Similarly to Boyle, Woobey noted that a highly skilled workforce needs to be built, adding that “Big data broadly encompasses data acquired from multiple channels that are combined in novel ways to reveal phenomena that otherwise could not be detected.”
The ONS are progressively moving towards in dealing with more administrative data (e.g. tax, benefits) and Big Data can be useful in corroborating data that we already have. Woobey examined Google trends and found that various data sources and channels embody discrete sets of attributors. As Woobey explained later to Statistics Views after the debate, Big Data can be used to underpin the surveys that the ONS carry out and ensure that the data is turned into the right information for the public.
Dr Farida Vis – Big Adventures in Big Data: a cautionary approach
Dr Vis explained that her work has involved collecting social media data, examining the reporting of global crises, visual culture, knowledge practices and civic engagement within different (social) media environments. She has worked on projects such as examining how YouTube users responded to anti-Islam film Fitna released online by Dutch politician Geert Wilders in March 2008 and the use of controversial images in the aftermath of Hurricane Katrina and through her work, she has found the potential for cross-fertilization between data journalism and analytical insight.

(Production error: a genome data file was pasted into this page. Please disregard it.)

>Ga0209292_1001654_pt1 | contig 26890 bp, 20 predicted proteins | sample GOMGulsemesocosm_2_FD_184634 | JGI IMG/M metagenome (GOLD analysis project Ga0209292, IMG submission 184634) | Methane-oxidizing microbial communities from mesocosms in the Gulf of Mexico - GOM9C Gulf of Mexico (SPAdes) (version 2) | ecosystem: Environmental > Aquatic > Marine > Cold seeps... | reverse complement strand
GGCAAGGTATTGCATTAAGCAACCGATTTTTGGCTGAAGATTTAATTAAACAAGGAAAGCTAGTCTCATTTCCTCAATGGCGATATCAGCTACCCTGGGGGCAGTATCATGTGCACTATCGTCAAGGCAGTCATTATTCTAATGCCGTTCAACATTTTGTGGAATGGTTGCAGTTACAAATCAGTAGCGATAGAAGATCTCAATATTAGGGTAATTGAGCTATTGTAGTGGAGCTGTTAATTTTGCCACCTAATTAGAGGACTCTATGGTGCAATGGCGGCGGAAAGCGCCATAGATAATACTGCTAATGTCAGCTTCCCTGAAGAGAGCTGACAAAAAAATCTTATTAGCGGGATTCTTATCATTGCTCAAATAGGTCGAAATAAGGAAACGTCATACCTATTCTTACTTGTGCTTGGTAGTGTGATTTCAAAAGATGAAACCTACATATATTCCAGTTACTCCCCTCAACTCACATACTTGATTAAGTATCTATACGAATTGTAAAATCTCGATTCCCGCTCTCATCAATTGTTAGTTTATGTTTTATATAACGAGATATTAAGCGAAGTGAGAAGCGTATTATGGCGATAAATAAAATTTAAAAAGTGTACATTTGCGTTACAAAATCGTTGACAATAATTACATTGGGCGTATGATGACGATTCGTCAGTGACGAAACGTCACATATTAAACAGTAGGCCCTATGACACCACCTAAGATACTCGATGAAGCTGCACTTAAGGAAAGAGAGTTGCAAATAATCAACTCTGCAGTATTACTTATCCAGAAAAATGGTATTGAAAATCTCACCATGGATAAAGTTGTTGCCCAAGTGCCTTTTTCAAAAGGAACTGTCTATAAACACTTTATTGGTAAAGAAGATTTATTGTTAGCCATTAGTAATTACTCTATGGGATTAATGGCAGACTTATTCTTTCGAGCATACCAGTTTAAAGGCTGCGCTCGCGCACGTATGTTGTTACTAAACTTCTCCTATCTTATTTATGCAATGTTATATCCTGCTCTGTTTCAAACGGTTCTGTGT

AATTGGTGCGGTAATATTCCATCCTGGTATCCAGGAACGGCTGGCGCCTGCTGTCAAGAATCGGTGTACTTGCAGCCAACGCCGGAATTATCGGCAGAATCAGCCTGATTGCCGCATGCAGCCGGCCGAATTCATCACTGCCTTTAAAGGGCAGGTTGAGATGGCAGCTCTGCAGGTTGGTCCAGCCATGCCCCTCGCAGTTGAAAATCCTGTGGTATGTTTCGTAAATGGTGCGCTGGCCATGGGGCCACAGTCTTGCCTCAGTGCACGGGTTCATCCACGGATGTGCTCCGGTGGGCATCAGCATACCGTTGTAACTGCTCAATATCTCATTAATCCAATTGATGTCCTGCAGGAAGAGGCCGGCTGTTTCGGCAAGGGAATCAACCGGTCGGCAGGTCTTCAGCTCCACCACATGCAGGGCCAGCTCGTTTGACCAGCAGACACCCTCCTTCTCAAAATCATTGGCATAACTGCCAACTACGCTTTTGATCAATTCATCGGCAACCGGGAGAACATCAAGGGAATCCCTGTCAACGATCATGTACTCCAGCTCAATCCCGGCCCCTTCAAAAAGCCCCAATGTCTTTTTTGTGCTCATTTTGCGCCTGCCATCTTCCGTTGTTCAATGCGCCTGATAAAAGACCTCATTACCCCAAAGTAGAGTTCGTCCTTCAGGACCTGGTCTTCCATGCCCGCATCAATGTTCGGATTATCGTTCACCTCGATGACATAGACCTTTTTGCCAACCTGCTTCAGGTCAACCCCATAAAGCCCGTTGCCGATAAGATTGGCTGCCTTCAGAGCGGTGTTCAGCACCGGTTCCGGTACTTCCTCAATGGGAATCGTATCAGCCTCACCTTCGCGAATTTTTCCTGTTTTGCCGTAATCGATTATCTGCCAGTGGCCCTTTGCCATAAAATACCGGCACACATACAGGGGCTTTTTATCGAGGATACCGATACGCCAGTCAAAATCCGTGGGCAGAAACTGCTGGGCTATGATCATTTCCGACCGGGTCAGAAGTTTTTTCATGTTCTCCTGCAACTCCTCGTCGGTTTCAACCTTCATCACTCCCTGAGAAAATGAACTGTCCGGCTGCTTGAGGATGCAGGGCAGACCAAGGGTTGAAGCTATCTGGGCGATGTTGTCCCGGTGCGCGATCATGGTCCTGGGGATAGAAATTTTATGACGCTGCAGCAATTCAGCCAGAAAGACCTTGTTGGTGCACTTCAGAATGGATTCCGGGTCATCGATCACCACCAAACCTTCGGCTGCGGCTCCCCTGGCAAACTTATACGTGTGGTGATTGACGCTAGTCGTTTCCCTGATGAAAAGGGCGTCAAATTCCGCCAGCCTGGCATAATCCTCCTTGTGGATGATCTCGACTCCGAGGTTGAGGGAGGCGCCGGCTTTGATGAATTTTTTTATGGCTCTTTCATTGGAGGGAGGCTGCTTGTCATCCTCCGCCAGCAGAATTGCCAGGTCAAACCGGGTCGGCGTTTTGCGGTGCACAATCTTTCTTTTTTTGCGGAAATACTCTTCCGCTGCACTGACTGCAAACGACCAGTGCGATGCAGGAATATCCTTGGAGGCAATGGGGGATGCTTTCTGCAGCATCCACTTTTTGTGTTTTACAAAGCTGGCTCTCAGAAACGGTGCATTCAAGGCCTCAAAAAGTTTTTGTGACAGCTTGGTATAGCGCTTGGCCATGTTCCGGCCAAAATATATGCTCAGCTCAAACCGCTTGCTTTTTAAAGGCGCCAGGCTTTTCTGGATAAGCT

Dr Vis added that there is now a tension between Small and Big Data and in this year of the Turing Centenary, the role of algorithms has been highlighted as a valuable tool for extracting information from little data. Qualitative methods interpret small data well, such as how the citations levels for journals can be influenced.